Ford has announced a radical shake-up of its loss-making European car operations.
The restructuring includes an end to car production at its biggest UK plant, Dagenham, with the loss of 1,900 jobs.
Car production at Dagenham is set to end by 2002.
But the global car giant tried to soften the blow by unveiling a series of other investments in the UK.
Nick Scheele, chairman of Ford Europe, said Dagenham would become Ford’s “global centre” for the production of diesel engines.
Mr Scheele promised to create 500 new jobs at its engine manufacturing operation at Dagenham, albeit over a number of years.
Ford, he said, would offer its employees the “most generous redundancy packages in UK manufacturing history”.
Struggling car giant
Ford’s European operations have been struggling recently, hit by falling car sales and intense competiton.
The company has capacity to produce 2.25m cars in its European factories, but sold only 1.65m during the past year.
Mr Scheele said sales were not expected to go above 2m, and Dagenham was capable of producing just over 250,000 cars a year – exactly the overcapacity identified by Ford.
The decisive factor for moving production from Dagenham to its Cologne factory was prompted by the fact that facilities there were more flexible, with a second assembly line.
He said the strength of the pound and different employment laws had not played a role in taking the decision.
The world’s second largest carmaker announced earlier this year that it would cut some 1,350 jobs at Dagenham and said further steps might be taken.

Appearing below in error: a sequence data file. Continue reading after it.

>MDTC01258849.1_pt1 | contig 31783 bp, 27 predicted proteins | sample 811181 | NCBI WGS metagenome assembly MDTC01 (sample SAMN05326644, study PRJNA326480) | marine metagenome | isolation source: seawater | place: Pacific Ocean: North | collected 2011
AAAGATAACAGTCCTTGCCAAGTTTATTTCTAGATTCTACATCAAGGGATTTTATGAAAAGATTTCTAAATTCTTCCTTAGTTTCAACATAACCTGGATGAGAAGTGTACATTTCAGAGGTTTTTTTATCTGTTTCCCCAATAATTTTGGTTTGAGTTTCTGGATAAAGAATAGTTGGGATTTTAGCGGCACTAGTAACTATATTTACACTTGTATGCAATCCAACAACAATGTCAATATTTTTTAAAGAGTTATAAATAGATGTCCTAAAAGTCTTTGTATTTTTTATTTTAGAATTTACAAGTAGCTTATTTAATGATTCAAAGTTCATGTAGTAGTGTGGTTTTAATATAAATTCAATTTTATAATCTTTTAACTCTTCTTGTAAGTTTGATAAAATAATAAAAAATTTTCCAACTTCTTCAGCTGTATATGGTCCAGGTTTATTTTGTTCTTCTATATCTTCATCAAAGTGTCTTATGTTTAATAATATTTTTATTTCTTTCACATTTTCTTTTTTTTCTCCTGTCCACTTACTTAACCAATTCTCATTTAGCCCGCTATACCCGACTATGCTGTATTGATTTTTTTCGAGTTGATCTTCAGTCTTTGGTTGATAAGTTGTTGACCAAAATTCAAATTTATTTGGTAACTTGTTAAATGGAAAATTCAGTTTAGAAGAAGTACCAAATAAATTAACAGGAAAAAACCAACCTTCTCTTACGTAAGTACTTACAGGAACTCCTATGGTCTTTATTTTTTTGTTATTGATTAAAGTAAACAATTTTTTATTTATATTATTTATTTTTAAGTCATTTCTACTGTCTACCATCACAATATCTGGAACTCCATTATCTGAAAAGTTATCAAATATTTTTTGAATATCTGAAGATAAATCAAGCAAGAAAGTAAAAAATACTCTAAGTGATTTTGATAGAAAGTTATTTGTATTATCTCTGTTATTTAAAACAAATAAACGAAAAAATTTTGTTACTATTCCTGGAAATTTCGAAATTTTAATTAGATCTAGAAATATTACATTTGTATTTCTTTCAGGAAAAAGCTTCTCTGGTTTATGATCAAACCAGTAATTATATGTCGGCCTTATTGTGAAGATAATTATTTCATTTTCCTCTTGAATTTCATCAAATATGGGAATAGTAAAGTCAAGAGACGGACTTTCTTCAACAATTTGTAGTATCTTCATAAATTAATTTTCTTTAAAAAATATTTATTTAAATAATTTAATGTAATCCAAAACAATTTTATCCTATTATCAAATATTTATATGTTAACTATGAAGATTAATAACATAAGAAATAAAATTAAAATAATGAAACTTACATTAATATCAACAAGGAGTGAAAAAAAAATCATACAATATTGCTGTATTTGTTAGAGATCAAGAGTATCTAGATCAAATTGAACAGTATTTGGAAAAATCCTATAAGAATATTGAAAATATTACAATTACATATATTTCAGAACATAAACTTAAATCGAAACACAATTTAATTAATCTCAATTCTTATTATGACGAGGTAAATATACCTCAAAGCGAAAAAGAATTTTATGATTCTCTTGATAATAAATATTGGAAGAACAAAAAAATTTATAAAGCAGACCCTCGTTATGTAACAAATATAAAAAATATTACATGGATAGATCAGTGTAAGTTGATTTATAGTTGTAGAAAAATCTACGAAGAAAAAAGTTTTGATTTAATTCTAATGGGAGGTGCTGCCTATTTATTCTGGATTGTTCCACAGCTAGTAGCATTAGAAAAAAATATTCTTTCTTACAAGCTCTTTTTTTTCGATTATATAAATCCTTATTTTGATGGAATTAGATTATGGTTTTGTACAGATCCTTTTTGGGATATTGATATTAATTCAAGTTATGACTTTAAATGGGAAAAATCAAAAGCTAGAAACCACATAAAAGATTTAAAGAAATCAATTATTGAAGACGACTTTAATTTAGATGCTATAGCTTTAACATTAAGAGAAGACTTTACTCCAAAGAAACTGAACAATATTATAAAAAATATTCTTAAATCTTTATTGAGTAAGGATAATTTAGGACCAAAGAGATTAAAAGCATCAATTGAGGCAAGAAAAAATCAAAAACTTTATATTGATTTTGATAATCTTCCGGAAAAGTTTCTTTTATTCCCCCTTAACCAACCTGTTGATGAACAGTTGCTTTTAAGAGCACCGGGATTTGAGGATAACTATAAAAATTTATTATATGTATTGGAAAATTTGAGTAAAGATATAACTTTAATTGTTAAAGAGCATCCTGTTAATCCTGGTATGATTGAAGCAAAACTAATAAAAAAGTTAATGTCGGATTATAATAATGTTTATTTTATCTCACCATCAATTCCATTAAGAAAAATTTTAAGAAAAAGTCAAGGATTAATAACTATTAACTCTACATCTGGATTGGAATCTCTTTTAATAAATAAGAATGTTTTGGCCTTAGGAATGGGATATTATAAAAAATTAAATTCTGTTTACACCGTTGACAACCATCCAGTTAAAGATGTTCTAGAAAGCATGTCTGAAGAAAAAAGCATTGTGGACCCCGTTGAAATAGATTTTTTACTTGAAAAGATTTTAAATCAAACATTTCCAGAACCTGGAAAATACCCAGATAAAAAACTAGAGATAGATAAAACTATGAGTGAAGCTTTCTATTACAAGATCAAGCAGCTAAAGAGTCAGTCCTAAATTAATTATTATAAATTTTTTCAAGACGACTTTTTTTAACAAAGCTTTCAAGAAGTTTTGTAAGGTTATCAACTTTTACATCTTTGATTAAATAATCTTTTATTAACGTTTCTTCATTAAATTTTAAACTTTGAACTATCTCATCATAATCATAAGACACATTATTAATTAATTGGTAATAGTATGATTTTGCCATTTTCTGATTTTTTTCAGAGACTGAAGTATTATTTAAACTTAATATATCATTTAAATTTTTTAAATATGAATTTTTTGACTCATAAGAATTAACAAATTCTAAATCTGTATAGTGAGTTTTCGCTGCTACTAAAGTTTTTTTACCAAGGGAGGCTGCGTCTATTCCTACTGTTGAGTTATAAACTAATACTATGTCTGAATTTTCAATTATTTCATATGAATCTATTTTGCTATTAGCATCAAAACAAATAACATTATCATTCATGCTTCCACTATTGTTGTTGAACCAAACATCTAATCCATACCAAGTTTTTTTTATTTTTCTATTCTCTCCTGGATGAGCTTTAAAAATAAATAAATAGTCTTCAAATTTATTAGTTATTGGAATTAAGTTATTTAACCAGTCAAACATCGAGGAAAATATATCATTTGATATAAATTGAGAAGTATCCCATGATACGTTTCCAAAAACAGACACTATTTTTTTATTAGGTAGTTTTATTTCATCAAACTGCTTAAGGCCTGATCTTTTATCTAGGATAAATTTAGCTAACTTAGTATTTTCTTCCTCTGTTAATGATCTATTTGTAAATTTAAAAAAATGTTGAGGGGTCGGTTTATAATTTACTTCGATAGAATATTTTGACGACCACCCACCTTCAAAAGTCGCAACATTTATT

The company employs 105,000 people mainly in the UK, Germany, Spain and Belgium.
Ford announced plans last year to invest about £500m ($750m) in Dagenham, which includes the car maker’s only high-volume diesel engine plant in the world.
Mr Nasser said: “Dagenham is going to continue forever. Don’t take this as we’re pulling out of Dagenham. We have no intention of doing that at all.”
He also said the shake-up represented a “re-birth” for Dagenham.
His comments came at a news briefing following Ford’s annual shareholder meeting in Atlanta on Thursday.
The jobs blow for Ford workers comes just three days after Rover’s giant Longbridge plant was saved from the brink of extinction when a group of British businessmen bought the loss-making car maker from BMW.
Big losses, below capacity
Ford’s need to shake-up its European operations has been forced by the fact that the division lost $55m last year.
Dagenham’s assembly plant was built in 1931, and has been running far below capacity, producing 191,000 vehicles last year when it was designed to handle 278,000.
Ford builds the Fiesta car and Courier vans there, mainly for customers in the UK and Ireland. The future of the plant had been in doubt for some time.
Prime Minister Tony Blair has pledged the government will do “all it can” to protect jobs at the Ford car factory at Dagenham.